A Nebraskan is being named chairman of the national agriculture advisory council to the Humane Society of the United States.
Kevin Fulton farms and ranches in Sherman County and says he suggested the idea of the national council to the agency, which opposes animal cruelty.
“Most farmers and ranchers are against cruelty and inhumane practices as well,” Fulton says. “I think a lot of us have common ground and common values with the organization.”
The Humane Society of the U.S. has been strongly criticized by Nebraska’s top leaders, including Governor Pete Ricketts, during the recent battle in the Unicameral over so-called “Right to Farm” legislation. Fulton says the group’s motives are pure.
“They embrace what we’re doing out here on the land, ranchers that focus on humane and sustainable practices,” Fulton says. “I speak to the membership around the country on a regular basis and they absolutely believe in what we’re doing as farmers and raising livestock.”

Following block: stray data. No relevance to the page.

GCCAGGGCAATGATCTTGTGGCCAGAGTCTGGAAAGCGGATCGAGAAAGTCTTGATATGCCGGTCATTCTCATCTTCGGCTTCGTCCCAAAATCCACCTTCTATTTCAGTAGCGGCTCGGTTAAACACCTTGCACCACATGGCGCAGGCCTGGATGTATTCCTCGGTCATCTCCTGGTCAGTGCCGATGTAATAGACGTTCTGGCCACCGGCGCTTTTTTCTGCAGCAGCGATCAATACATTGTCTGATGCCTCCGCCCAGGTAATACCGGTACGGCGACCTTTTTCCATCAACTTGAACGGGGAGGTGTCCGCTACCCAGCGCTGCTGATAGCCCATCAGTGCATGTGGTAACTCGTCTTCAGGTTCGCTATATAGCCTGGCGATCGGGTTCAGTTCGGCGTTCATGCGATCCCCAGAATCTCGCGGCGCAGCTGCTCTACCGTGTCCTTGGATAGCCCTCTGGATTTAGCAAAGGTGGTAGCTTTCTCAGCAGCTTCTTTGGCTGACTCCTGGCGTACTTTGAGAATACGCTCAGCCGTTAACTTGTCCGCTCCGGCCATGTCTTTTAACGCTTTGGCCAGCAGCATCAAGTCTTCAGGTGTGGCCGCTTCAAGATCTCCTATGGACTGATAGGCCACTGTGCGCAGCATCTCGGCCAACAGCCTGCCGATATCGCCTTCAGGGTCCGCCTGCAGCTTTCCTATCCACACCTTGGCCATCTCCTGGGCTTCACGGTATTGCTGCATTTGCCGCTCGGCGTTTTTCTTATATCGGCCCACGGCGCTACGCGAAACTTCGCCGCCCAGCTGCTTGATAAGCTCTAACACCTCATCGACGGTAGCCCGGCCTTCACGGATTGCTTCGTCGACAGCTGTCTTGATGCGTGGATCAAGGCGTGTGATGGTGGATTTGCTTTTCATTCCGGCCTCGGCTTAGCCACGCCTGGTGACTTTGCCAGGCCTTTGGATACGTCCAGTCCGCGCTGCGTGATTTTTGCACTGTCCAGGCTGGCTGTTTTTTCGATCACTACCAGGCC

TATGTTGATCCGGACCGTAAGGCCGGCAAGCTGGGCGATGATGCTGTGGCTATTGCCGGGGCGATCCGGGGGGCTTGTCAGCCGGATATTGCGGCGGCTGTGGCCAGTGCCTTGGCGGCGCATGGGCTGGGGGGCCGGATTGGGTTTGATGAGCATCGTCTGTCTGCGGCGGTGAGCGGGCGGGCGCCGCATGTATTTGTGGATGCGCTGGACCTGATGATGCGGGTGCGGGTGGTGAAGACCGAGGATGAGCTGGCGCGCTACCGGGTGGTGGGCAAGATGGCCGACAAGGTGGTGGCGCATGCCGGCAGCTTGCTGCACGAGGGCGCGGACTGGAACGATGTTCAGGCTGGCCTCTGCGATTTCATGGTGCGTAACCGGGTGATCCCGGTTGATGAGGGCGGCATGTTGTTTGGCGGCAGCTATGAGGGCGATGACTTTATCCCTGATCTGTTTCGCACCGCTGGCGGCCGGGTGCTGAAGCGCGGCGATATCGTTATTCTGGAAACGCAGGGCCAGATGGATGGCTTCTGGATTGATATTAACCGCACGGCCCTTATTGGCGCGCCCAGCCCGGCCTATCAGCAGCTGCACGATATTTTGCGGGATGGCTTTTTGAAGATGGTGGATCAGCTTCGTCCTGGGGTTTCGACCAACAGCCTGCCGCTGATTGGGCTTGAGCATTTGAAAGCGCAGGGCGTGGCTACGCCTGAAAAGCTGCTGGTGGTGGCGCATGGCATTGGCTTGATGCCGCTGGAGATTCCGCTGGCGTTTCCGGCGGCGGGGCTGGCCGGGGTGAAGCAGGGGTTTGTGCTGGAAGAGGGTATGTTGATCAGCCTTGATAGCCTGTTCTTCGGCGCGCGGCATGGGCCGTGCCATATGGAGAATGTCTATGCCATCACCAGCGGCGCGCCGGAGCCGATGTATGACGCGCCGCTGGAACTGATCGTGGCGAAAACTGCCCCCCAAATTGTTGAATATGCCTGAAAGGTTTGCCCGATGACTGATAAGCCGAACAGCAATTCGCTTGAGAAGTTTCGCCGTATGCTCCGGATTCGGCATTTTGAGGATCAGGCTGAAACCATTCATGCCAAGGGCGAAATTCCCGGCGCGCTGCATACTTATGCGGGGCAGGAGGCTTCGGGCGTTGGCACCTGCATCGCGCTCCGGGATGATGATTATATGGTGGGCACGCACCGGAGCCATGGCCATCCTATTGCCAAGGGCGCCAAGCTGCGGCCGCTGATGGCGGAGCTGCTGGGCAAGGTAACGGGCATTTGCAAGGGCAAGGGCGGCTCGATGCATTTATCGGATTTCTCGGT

Many farmers and ranchers support what HSUS is doing, according to Fulton, who says he has several goals in chairing the national council, including promoting proper animal welfare.
“We’re going to promote traditional family farming,” Fulton says. “We’re going to work on federal policy issues. We’re going to help with marketing products, trying to get more farmers involved with humane certification programs so they can get a value-added premium for their products.”
The HSUS calls itself the nation’s largest and most effective animal protection organization.
By Jerry Oster, WNAX, Yankton